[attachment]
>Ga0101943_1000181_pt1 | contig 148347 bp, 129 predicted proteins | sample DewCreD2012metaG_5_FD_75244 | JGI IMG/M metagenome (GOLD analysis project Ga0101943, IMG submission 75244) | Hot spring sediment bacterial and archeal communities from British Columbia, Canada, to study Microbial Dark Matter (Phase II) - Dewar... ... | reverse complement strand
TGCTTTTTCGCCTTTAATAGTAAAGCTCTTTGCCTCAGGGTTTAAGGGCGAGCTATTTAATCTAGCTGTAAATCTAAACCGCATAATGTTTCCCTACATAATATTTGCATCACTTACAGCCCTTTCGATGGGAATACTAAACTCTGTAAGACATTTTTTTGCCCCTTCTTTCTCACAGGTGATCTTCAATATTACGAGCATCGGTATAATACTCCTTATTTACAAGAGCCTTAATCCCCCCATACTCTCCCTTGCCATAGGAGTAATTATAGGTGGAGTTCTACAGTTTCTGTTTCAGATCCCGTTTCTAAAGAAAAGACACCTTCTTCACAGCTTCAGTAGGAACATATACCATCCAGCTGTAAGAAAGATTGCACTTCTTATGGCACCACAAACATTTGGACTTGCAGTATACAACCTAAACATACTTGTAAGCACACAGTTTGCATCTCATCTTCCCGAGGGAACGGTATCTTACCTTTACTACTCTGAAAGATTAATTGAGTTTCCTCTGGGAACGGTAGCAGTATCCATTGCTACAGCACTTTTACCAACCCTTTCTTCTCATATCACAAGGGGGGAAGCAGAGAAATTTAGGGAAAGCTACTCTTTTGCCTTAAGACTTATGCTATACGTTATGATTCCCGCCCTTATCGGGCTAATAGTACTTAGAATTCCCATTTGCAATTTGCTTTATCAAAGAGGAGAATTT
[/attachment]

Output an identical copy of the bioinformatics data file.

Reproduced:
>Ga0101943_1000181_pt1 | contig 148347 bp, 129 predicted proteins | sample DewCreD2012metaG_5_FD_75244 | JGI IMG/M metagenome (GOLD analysis project Ga0101943, IMG submission 75244) | Hot spring sediment bacterial and archeal communities from British Columbia, Canada, to study Microbial Dark Matter (Phase II) - Dewar... ... | reverse complement strand
TGCTTTTTCGCCTTTAATAGTAAAGCTCTTTGCCTCAGGGTTTAAGGGCGAGCTATTTAATCTAGCTGTAAATCTAAACCGCATAATGTTTCCCTACATAATATTTGCATCACTTACAGCCCTTTCGATGGGAATACTAAACTCTGTAAGACATTTTTTTGCCCCTTCTTTCTCACAGGTGATCTTCAATATTACGAGCATCGGTATAATACTCCTTATTTACAAGAGCCTTAATCCCCCCATACTCTCCCTTGCCATAGGAGTAATTATAGGTGGAGTTCTACAGTTTCTGTTTCAGATCCCGTTTCTAAAGAAAAGACACCTTCTTCACAGCTTCAGTAGGAACATATACCATCCAGCTGTAAGAAAGATTGCACTTCTTATGGCACCACAAACATTTGGACTTGCAGTATACAACCTAAACATACTTGTAAGCACACAGTTTGCATCTCATCTTCCCGAGGGAACGGTATCTTACCTTTACTACTCTGAAAGATTAATTGAGTTTCCTCTGGGAACGGTAGCAGTATCCATTGCTACAGCACTTTTACCAACCCTTTCTTCTCATATCACAAGGGGGGAAGCAGAGAAATTTAGGGAAAGCTACTCTTTTGCCTTAAGACTTATGCTATACGTTATGATTCCCGCCCTTATCGGGCTAATAGTACTTAGAATTCCCATTTGCAATTTGCTTTATCAAAGAGGAGAATTT